If you need motorcycle pants, it makes sense to shop now. You’ll have the gear ready when it’s springtime, and you can get pretty decent deals online and in-person at the motorcycle show circuit. Those dealers who haven’t pushed all the motorcycle stuff off the floor in favour of snowmobiling paraphernalia might also have some good mid-winter markdowns, especially on discontinued products.
But what sort of pants should you be looking at? There are four common styles of riding pants: leather pants, leather chaps, textile pants, and reinforced riding jeans, as well as base layers. Here’s a breakdown of the various styles:
Your basic pants, but made from leather instead of cotton, which shreds easily if you’re sliding down the pavement. You can buy a wide variety of leather pants aimed at motorcyclists, including basic leather trousers with no padding, armour or other trick features. At the other end of the spectrum, there are technical roadracing pants with knee sliders and other protective features to save your butt (literally) in a crash.
Leather pants are required equipment for most motorcycle tracks, and many drag strips as well. Even ice racers use them. Street riders who want max protection from road rash buy leather pants as well.
Well-constructed leathers offer the most protection against road rash, lasting much longer in a slide down the street than textile pants. Unlike textile pants, they won’t melt. Plus, some people think they look pretty cool: as adventure riding guru Austin Vince says, when you get off the bike wearing your leather pants, you’re suddenly the most stylish person at the disco. Of course, if you think disco is dead, this may not be so attractive.
But while leathers offer the most protection in a crash, it’s almost impossible to find waterproof leathers. They’re often fairly expensive, and many leather pants do not vent air particularly well, although you can buy top-shelf stuff that is pretty good at airflow. And some leather pants may leave you looking like The Gimp.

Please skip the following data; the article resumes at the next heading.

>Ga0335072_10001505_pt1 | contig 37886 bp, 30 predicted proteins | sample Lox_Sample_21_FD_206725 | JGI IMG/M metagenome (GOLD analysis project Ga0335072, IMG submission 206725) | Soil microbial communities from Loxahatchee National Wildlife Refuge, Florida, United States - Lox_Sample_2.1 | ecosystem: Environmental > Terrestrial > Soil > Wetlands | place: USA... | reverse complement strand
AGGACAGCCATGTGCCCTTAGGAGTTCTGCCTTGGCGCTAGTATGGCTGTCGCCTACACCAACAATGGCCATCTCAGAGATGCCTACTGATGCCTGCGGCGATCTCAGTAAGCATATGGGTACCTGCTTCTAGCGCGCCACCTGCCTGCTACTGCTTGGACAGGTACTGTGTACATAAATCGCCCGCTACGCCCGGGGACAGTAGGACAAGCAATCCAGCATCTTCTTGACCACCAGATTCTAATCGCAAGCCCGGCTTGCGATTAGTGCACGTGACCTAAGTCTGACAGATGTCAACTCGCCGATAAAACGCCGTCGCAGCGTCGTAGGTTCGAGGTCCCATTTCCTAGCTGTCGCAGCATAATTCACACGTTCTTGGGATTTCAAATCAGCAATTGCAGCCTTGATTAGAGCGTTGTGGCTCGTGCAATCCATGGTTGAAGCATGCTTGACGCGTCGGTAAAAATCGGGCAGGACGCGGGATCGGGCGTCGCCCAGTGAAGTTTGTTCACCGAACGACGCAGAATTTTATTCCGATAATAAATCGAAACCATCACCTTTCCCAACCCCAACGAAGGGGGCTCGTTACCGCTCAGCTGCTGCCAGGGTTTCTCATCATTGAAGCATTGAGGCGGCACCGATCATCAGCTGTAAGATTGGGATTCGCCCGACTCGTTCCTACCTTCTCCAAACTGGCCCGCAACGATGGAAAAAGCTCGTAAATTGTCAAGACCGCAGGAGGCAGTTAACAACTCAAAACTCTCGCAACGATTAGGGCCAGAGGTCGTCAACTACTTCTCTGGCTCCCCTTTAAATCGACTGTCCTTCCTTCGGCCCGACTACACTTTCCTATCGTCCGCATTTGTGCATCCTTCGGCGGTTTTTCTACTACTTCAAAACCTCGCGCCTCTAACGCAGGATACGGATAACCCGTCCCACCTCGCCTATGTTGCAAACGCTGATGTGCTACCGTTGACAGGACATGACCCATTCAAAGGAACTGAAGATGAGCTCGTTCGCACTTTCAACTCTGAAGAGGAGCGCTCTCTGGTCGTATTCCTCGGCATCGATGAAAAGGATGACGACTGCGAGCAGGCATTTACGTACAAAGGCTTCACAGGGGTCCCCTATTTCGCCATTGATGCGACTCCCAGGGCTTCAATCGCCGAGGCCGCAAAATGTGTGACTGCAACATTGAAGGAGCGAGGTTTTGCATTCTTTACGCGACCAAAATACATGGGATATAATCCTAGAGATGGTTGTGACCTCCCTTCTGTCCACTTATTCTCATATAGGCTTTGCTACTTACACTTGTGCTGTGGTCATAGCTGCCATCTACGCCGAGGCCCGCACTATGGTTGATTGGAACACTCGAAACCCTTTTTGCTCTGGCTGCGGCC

Good leather pants, particularly roadracing leathers, are going to cost you probably $400 and up, although deals can be had if you shop around.
Motorcycle chaps are similar to the chaps cowboys wear — basically, a pair of leather pants with the crotch and the seat missing. Chaps are strictly for cruiser riders; nobody wears chaps on a sportbike, unless they’re an extra in a dumb movie about a lame SoCal street racing gang. [Hey – that movie looks great! -Ed.]
The people who buy chaps are the same people who listen to Bon Jovi sing “I’m a cowboy, on a steel horse I ride” on the PA system of their dental office while they fill patients’ teeth. Want to inject a little adrenaline into your life as a dentist/doctor or white collar drone? Weekend cowboy cosplay has been doing the trick for V-twin riders for years, even if they’re ponying up to the local Tim Hortons instead of the OK Corral.
Chaps are better than wearing denim jeans, but otherwise, they’re a bad choice. They’re intended for protection from wind and dirt, not the pavement. What if you fall off your motorcycle and land on your backside? You’ll end up looking like a baboon, maybe for life, if you grind off all the skin on your butt while the rest of your legs are protected from road rash.
For a pair of chaps, you’ll likely pay at least $100, and several times that for a well-constructed set.
Textile pants are constructed from road rash-resistant fabric instead of leather — they’re usually man-made, but waxed cotton is also used. They’re a pretty universal choice for motorcyclists, since everyone except racers will have textile gear available to them. The advantages of textile gear make it attractive to adventure riders, commuters, touring riders, among many others.
The main reason for textile’s broad appeal is its cost. Serviceable textile gear is often less expensive than good leathers. Textile gear is also more versatile than leather — it’s easy to find rain-resistant textile gear, either with built-in waterproofing or a removable waterproof liner. And if textile gear does get wet, it dries more quickly and easily than leather. It’s also often lighter than leather.